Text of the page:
This is the case, for example, of the ultrasonic vibrations in which the phase modulation is too rapid and of too small amplitude to disturb the hologram formed in the dynamic holographic material. This material is thus stationary from the point of view of the vibration and the local oscillator emitted by the diffraction of the stationary pump beam on the stationary hologram is itself stationary. It is transmitted onto the detector at the same time as the transmitted signal beam which is phase modulated by the ultrasonic vibration. If the phase shift φγ between the two beams transmitted to the detector is taken to be equal to π/2 (waves in quadrature), the interference between the signal beam and local oscillator transforms the phase modulation into intensity modulation, then into electric signal directly proportional to the amplitude of the ultrasonic vibration. The two-wave mixing setup is thus very suitable for the measurement of the ultrasonic vibrations.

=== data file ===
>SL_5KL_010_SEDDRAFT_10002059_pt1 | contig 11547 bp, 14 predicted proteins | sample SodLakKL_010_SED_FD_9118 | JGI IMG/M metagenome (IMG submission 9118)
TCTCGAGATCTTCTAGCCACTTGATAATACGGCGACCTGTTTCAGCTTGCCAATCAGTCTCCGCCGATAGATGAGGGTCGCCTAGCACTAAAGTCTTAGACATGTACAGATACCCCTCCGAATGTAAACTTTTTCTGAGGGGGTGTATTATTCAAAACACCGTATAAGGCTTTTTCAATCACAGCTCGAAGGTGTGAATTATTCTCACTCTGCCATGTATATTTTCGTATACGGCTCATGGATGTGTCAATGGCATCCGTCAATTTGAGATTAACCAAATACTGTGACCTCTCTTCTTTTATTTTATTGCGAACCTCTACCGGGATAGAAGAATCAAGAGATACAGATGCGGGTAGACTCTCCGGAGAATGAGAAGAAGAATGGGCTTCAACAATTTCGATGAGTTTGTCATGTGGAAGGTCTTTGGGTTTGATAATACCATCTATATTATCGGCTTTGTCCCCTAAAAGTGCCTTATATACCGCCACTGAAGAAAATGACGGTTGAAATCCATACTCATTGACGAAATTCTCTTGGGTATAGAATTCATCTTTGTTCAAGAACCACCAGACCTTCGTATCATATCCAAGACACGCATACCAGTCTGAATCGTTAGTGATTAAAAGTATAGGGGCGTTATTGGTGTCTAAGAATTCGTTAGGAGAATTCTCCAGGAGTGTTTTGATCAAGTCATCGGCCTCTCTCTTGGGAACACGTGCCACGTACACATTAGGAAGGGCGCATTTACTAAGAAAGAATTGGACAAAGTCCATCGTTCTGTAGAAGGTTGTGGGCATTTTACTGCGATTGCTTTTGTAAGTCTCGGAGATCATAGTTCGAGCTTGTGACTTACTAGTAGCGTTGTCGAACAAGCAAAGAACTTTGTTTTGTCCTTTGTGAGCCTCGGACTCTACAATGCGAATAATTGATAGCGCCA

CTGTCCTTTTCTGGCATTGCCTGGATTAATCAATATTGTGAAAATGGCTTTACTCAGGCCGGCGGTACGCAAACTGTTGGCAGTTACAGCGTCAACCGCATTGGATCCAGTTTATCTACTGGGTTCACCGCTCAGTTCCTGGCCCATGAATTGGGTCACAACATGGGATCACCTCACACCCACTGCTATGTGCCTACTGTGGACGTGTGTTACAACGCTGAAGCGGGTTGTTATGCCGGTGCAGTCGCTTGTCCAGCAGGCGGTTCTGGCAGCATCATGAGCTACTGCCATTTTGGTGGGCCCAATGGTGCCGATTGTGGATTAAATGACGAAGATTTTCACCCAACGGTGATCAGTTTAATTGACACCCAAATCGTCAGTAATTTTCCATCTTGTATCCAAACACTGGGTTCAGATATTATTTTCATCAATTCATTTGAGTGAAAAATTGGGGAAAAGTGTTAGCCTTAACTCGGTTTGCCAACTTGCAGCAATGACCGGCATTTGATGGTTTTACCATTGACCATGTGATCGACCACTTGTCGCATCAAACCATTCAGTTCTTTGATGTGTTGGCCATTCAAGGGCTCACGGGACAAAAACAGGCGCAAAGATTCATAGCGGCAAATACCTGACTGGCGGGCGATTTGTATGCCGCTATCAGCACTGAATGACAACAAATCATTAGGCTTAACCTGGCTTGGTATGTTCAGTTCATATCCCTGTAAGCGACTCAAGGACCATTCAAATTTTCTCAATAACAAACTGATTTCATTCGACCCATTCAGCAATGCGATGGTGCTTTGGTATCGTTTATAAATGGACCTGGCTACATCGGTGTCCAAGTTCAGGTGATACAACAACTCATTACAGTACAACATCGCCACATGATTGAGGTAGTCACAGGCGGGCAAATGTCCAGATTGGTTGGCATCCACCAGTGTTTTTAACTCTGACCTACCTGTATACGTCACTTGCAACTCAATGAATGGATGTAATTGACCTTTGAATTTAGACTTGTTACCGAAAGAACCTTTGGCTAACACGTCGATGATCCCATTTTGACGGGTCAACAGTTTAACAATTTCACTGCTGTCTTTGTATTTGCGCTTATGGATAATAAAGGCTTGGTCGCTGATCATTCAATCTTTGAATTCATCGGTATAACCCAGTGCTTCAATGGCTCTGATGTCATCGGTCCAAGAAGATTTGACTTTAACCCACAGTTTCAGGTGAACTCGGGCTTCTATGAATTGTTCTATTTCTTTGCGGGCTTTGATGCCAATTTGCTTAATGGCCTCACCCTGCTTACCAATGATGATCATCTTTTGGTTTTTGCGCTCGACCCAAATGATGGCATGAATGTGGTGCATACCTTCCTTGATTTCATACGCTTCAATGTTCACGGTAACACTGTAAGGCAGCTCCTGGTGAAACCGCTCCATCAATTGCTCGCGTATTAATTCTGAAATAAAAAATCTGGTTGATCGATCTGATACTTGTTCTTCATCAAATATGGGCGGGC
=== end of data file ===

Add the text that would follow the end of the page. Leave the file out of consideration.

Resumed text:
In contrast, when it is desired to increase the amplitude of the vibrations that can be measured (while remaining at high frequency), the devices according to the state of the art are no longer applicable. In fact, when the vibration has a large amplitude (in relation to the wavelength of the light), the response of the device is no longer linear and then the hologram is obliterated by the phase modulation, which causes disappearance of the local oscillator and suppresses the electric measurement signal. It is, therefore, not possible to use such a device for the measurement of vibrations of large amplitude and high frequency.